3. Convert your free throws, as Bray did when fouled.

4. After a flurry of missed layups and loose balls, have faith in a senior center who had struggled until recently as Hummer did not hesitate to set up his classmate Darrow on the left wing for a game-icing three with 1:12 remaining.

Kent State trailed 62-49 and they were on the canvas for good.

In the context of the Wagner contest or with the game existing in a bubble, Henderson liked the way his team performed on Saturday.

“I think this is a very good win for us,” he said. “I’m really proud of the way they played. T.J. was terrific – he was able to handle so much pressure.”

“We’ve been talking about finishing games, but really it was about playing with a little skip in your step. We did that tonight.”

Seven games in it still remains unclear what sort of performance Princeton is going to set forth in their respective outings until the ball is tipped. But perhaps like we have seen each of the prior two seasons this win at Kent State will prove a significant turning point where the Tigers stop reacting and responding and simply figure it out with a skip in their step.


-Princeton shot 22-40 (55.0%), 9-19 from three (47.4%) and 9-15 at the line (60.0%).

-Bray was 3-3 from deep and 4-4 on free throws. Since starting 1-19 downtown he’s made 6-12 attempts. He also had four steals.

-Hummer had seven turnovers.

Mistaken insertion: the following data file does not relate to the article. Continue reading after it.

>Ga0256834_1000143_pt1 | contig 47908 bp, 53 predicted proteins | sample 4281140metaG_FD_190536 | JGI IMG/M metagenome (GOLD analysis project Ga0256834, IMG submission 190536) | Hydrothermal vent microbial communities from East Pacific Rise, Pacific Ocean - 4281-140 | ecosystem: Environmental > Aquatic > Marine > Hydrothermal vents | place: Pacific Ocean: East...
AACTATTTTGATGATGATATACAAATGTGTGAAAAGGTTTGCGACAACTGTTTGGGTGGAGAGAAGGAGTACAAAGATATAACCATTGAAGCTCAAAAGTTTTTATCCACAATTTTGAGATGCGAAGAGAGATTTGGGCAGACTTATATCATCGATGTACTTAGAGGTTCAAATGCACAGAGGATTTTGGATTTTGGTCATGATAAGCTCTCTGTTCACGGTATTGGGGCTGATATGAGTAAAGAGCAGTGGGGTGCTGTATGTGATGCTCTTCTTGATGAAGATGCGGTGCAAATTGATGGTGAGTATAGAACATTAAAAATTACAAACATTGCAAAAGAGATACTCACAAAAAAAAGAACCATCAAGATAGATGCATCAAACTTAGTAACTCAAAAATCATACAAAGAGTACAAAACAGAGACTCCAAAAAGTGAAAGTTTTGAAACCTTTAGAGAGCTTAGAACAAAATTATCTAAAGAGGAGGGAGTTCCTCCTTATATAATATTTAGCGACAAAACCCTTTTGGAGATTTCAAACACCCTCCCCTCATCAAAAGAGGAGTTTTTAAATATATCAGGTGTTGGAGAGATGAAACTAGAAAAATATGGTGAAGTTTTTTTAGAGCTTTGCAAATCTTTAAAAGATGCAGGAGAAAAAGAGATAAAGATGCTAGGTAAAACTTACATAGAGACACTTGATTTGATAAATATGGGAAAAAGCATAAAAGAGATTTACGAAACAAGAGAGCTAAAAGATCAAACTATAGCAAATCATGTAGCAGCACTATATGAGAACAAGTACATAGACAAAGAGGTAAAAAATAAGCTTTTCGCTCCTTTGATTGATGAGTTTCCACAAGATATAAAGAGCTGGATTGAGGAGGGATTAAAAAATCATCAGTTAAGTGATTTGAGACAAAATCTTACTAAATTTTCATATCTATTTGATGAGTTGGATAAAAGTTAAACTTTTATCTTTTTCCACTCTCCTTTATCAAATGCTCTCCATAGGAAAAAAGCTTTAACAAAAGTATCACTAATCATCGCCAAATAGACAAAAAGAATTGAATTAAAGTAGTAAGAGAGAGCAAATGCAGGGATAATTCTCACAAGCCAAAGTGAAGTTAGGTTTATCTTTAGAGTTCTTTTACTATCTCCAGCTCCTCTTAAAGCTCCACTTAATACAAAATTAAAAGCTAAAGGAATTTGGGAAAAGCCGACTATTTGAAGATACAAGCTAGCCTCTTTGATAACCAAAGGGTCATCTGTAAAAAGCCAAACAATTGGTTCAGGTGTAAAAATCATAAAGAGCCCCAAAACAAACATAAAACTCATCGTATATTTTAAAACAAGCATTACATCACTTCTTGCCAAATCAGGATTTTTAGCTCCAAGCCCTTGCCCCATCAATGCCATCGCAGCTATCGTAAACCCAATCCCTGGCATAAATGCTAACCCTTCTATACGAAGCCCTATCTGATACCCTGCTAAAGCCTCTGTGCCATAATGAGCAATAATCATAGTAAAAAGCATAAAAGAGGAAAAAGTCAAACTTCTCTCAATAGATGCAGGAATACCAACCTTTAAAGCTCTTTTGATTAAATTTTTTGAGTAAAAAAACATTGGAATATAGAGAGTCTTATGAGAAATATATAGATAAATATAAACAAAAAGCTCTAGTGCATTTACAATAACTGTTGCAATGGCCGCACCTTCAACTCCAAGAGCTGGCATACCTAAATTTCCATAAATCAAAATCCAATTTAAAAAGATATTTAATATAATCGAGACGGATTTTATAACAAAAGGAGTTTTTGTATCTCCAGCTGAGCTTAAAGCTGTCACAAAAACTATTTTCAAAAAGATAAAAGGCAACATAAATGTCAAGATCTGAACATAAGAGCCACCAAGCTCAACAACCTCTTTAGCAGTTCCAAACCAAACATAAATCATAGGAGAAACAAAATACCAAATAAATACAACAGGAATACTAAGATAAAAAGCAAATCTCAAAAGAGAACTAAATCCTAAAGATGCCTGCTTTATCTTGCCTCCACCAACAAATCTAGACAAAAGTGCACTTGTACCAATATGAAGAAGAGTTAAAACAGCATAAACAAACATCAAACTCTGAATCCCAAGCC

-Kent State converted 18-53 attempts (34.0%), 3-11 outside the arc (27.3%) and 11-16 with the action stopped (68.8%).

-The Tigers are in the driver’s seat to win the MAC East title and will go for a 3-0 mark (and the non-existent trophy that goes with that victory) on December 30 at Akron.

Coco said,

December 1, 2012 @ 10:10 pm

Started listening to the broadcast from because I enjoy Noah Savage's insights. Not sure who his partner was on this night, but was suspicious when he introduced part of the starting lineup as "William" Barrett.

No matter. For whatever reason their feed was lost before the first shot was taken, so I shifted to WPRB. To my surprise, their commentators were not undergrads but two knowledgeable alumni from a class in the early 90s. Know one was Bart Kalkstein, missed the name of the other. Happily, they did a very good job.

And the Kent State game progress/stat feature was quite informative, at times actually running ahead of the voice commentary.

But I did wonder if Noah and partner made the trip all the way to Kent State, only to broadcast just a few seconds of the game. Any idea?

Jon Solomon said,

December 1, 2012 @ 10:17 pm

I'm sure Bart will be glad to know his return to broadcasting was well-received!